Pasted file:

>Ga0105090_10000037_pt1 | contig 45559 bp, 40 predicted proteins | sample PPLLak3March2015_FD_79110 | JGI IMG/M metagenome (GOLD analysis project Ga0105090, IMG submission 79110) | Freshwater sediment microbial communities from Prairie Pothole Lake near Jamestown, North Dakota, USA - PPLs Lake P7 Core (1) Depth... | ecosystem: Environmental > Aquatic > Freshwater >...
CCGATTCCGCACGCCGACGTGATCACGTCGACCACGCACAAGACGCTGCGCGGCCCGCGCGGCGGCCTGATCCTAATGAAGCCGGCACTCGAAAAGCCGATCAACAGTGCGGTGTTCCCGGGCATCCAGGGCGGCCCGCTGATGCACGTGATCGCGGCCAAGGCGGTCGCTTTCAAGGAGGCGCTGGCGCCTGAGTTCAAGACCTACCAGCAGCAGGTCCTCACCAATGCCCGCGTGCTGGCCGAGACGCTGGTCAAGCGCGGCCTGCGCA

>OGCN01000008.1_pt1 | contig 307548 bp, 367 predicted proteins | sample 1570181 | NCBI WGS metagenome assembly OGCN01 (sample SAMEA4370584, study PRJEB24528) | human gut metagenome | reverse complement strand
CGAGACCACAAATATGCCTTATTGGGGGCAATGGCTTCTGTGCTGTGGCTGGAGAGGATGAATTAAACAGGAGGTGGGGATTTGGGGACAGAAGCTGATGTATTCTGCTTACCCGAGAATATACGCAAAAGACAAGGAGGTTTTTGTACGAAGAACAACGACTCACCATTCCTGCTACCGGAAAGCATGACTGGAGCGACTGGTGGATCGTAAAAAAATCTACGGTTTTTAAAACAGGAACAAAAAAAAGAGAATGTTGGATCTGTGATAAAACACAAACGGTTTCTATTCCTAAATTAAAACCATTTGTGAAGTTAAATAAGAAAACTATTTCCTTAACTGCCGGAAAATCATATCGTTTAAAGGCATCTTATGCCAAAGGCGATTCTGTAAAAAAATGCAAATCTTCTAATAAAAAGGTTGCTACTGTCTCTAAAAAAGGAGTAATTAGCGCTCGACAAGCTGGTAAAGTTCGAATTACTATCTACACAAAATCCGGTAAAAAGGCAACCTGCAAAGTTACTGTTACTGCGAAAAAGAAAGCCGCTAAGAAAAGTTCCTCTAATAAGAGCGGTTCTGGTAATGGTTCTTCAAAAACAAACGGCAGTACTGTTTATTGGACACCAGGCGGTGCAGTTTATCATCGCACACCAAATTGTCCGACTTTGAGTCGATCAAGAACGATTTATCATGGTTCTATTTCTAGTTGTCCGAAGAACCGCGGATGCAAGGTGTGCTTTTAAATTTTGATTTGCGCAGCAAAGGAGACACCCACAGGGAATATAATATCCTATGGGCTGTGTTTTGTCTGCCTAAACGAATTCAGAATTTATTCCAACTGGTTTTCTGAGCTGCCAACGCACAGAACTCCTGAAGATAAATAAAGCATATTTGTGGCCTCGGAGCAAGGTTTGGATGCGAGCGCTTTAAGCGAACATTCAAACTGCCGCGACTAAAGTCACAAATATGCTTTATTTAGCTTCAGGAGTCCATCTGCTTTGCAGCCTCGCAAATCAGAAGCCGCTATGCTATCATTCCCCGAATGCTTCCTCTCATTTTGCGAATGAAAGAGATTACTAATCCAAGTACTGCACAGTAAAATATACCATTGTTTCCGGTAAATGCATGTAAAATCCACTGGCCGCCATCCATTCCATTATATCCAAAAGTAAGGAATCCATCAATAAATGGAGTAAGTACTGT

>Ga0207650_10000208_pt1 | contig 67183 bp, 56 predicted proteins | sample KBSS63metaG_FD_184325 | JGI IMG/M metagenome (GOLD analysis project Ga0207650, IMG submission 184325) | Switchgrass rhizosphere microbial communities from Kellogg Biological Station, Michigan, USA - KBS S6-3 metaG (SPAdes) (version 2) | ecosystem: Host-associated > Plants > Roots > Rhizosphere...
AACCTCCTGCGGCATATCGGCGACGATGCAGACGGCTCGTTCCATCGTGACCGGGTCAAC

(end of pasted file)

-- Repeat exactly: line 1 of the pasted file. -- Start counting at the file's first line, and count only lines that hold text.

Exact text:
>Ga0105090_10000037_pt1 | contig 45559 bp, 40 predicted proteins | sample PPLLak3March2015_FD_79110 | JGI IMG/M metagenome (GOLD analysis project Ga0105090, IMG submission 79110) | Freshwater sediment microbial communities from Prairie Pothole Lake near Jamestown, North Dakota, USA - PPLs Lake P7 Core (1) Depth... | ecosystem: Environmental > Aquatic > Freshwater >...